Former Mint Chick Ruban Nielson tells Scott Kara about why the fraternal band spilt up and his new US-based group.
If the Mint Chicks' music was driven by violence, chaos and negativity, then Ruban Nielson's new band, Unknown Mortal Orchestra, is about fun and freedom.
There's the woozy hilarity of Ffunny Ffriends, a fitting opener to the self-titled debut album that came out this week, as well as the moochy beatnik boogie of How Can You Luv Me, and the tranquil psychedelic pop of Little Blue House. It's a short, sparkling, and often arse-shaking blast of innovation.
"I'm pretty determined to not make the same mistakes I made in the other band," says Nielson on the phone from Portland, Oregon, where he has lived with his family - wife Jenny, son Moebius and daughter Iris - since 2007. "Not allow negativity to drive everything, and the Mint Chicks was partly about that, and partly about violence. But now I feel like being more constructive and open-minded and not having as many rules in the music.
"I have a lot more fun that's for sure, and I've mellowed a lot more, which I think is healthy," he laughs.
Not that he has any regrets about the Mint Chicks, the band he formed with his brother Kody, drummer Paul Roper and bass player Michael Logie in the early 2000s.
After years of crazed - often lunatic - on-stage antics, the release of three albums, and wide acclaim, with the band winning five awards at the 2007 Tuis for Crazy?Yes!Dumb?No!, they split up last year.
The band had run its course, and Nielson knew it.
"The music part I was enjoying but the personal relationships were ... dysfunctional. And I guess [they] were always dysfunctional, and that was the thing that created all this friction, and would make for good shows, and good records. It was a good thing for a long time. Maybe it was everybody getting a bit older, or something, but it just started feeling like the music was taking a back seat to this other stuff."
It didn't help that Nielson felt like he was the only one who was serious about the band. There were a few incidents that were the last straw he says, including Kody pulling out of performances he was meant to do.
"And he'd left me hanging a couple of times and I just thought, 'this guy doesn't want to do it'. And Michael [Logie] had already quit the band once, and it felt like everybody wasn't that into it. I can't do that because my brain is always going a million miles an hour and I can't settle into that half-arsed state of mind."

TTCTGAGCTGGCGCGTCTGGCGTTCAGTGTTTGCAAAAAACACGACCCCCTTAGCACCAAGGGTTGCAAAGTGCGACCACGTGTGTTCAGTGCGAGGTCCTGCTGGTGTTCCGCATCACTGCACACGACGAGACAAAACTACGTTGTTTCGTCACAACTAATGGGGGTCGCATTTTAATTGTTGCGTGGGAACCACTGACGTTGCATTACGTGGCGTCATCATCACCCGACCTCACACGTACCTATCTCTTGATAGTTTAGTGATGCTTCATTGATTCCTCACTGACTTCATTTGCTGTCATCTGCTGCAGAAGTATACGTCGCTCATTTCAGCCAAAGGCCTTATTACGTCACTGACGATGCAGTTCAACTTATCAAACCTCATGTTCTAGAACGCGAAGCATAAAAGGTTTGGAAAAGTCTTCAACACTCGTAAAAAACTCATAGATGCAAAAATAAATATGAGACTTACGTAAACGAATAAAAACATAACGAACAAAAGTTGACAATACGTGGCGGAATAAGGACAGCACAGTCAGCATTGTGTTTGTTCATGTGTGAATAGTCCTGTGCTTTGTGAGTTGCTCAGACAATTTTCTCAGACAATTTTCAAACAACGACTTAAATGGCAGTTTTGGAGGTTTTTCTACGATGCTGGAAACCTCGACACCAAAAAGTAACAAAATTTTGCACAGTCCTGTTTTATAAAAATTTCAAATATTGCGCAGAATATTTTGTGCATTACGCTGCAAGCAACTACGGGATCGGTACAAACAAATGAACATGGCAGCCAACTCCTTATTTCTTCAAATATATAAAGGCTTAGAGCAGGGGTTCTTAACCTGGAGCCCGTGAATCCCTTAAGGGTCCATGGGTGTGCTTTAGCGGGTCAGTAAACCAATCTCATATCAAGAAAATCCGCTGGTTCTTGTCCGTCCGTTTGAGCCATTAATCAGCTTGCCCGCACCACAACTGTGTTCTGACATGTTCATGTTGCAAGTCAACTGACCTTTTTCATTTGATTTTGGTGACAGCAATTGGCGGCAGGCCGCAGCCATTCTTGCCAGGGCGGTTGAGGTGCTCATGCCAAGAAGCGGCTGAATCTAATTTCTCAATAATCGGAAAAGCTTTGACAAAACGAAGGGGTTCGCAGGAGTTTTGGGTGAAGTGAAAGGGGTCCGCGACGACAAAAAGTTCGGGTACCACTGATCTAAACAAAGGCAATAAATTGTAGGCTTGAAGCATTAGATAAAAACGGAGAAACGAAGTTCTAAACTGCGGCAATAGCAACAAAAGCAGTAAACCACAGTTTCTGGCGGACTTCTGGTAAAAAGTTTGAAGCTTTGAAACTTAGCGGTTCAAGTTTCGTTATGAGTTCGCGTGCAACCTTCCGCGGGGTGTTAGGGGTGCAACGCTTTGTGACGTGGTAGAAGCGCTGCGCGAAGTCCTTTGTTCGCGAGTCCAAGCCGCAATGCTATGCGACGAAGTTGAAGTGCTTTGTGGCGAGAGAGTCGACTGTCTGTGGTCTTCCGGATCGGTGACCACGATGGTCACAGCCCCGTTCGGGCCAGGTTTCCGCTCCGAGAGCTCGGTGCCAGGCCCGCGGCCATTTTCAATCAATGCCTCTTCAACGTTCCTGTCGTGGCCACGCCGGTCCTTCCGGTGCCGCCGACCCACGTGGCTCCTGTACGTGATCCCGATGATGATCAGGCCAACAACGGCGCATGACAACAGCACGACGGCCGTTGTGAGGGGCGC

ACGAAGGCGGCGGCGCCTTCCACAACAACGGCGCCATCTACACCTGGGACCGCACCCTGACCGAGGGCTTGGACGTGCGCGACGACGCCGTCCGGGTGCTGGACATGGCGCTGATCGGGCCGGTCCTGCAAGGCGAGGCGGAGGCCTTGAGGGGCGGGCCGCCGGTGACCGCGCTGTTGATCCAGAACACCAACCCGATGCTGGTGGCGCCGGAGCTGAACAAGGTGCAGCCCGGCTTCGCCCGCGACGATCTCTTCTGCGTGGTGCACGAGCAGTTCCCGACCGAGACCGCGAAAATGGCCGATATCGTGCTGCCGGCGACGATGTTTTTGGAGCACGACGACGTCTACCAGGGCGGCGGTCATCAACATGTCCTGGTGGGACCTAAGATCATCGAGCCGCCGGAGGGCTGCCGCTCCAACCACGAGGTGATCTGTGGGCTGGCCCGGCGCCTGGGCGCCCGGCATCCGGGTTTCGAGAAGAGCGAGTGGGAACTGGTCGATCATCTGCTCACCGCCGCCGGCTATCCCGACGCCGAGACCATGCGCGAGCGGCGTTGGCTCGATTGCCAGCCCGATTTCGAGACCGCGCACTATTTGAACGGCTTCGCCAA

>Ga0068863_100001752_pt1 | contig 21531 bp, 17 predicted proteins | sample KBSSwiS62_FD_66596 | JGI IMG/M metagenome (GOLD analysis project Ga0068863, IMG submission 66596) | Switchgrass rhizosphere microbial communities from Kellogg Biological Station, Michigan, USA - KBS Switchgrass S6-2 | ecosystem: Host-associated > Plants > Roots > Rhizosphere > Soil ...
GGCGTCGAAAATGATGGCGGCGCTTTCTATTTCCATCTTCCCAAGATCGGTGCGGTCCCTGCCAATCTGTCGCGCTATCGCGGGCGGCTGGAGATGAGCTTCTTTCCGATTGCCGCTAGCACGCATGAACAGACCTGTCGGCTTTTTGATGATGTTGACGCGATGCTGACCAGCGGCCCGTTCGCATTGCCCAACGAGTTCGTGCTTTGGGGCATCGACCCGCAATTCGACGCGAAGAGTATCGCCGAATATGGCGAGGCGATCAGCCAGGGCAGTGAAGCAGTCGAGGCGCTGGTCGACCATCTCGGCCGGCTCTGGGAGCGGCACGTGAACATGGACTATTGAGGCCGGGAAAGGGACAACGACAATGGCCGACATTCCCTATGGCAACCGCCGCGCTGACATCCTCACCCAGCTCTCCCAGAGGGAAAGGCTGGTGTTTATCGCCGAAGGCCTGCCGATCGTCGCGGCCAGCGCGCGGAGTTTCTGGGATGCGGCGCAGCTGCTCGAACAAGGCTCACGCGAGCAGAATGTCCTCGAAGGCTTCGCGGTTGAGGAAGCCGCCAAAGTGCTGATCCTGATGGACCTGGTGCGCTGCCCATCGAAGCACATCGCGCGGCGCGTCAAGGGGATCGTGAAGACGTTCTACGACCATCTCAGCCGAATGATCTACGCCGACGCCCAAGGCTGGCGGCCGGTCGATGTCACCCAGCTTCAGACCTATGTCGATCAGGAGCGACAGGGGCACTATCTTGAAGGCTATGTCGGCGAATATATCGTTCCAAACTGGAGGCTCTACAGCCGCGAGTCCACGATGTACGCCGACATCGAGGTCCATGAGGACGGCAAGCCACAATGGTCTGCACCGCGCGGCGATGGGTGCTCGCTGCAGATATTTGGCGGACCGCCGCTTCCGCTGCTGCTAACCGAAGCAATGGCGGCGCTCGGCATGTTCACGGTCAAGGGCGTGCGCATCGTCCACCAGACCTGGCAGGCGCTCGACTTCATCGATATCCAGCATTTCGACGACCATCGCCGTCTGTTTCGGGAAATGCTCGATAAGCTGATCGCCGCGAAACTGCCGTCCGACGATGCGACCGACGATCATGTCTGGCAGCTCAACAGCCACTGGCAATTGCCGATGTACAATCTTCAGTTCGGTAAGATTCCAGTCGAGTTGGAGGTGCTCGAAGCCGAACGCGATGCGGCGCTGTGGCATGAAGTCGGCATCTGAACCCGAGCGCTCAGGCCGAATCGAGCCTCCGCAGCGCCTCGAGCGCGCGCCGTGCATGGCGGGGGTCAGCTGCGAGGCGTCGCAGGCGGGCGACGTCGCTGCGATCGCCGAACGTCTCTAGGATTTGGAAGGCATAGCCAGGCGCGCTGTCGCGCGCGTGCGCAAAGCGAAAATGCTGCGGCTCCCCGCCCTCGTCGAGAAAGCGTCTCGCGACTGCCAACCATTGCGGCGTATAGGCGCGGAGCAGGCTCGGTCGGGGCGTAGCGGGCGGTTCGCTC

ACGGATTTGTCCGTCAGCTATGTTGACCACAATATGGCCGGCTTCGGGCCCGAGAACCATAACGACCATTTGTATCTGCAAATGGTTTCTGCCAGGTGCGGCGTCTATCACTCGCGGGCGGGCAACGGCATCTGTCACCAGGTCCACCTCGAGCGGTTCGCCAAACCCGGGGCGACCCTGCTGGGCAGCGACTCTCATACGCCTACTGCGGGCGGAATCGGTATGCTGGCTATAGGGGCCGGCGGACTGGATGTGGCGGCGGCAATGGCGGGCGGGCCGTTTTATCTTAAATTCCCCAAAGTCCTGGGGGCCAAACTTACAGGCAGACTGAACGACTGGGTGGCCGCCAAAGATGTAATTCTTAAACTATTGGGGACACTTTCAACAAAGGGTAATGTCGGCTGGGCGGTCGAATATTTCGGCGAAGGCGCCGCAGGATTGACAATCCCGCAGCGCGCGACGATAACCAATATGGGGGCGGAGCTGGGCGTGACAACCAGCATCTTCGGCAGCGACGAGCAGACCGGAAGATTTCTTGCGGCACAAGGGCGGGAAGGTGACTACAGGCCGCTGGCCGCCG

So he told them he was going back to Portland, get a folio of his illustrating work together (Nielson did the Mint Chicks' artwork), and get a job. There were also the practical circumstances too, like becoming a dad, with a second child on the way, and the need to earn a solid crust.
But in typical Mint Chicks fashion there was drama and fireworks to mark their swansong, their last show descending into chaos when Kody destroyed most of the band's gear and stormed off stage.
All is forgiven between the siblings now, and Nielson is just happy to have his brother back.
"We always had this ability to communicate without really having to talk. After a while though it got to the point where it didn't really feel that way so it just got to the point where I just want my brother back. At the moment it's really good."
He loves checking out Kody's new music with Bic Runga and, likewise, Kody is a fan of his brother's music.
UMO started off very secretively, and mysteriously, because there was a low-key, almost casual beginning to the writing and recording of these songs. Once back in Portland and doing his day job, Nielson started pottering around at night coming up with songs - and the result is Unknown Mortal Orchestra.
"I still haven't really got my head around how they came about. Out of all the music I've ever made it was the least ambitious beginning," he laughs. "And it's weird that it's gotten to the point the record is [out] in the States and there's this much hype around it. It's encouraging though, I guess.
"It's a bit of a cliche but I was just making the record for myself. I had a lot of mental space to work in. No one was waiting for me to make music, I really just came back to making music for myself and making music for all the right reasons."
He didn't plan on doing anything with the songs, but on a whim sent some tracks to his favourite blogs late last year and from there UMO took off. And he says ever since it turned up on influential music website Pitchfork, the band has been in constant demand, including attracting a deal from Mississippi indie label Fat Possum.
"I have a really simple idea about what I'm doing: making the best music I can imagine and trying to sell it to people so I can feed my family. Having something that simple makes things kind of straightforward and easy," says Nielson.
So life is good. The Nielson family is moving out of the yurt (a kind of tent-cum-teepee) they've been living in for a while now. They are buying a house and no doubt the money Fat Possum coughed up will come in useful for that.
"It's time to buy a house now, you know - and life is ticking over."
He won't be home much however, because UMO - also made up of Portland producer Jake Portrait on bass and teenage drumming prodigy Julien Ehrlich - are touring non-stop until the end of the year and into the next, including a trip back to New Zealand. But because he will be away from his family, he's giving himself a timeframe to see if the band works.
"I'm going to give myself a year and a half. I think if it makes [my family's] future better, it will be worth it. If not, I'll get a job that doesn't take me away from the people that I love."
Who: Unknown Mortal Orchestra
What: New band of former Mint Chick Ruban Nielson
Debut album: Unknown Mortal Orchestra, out now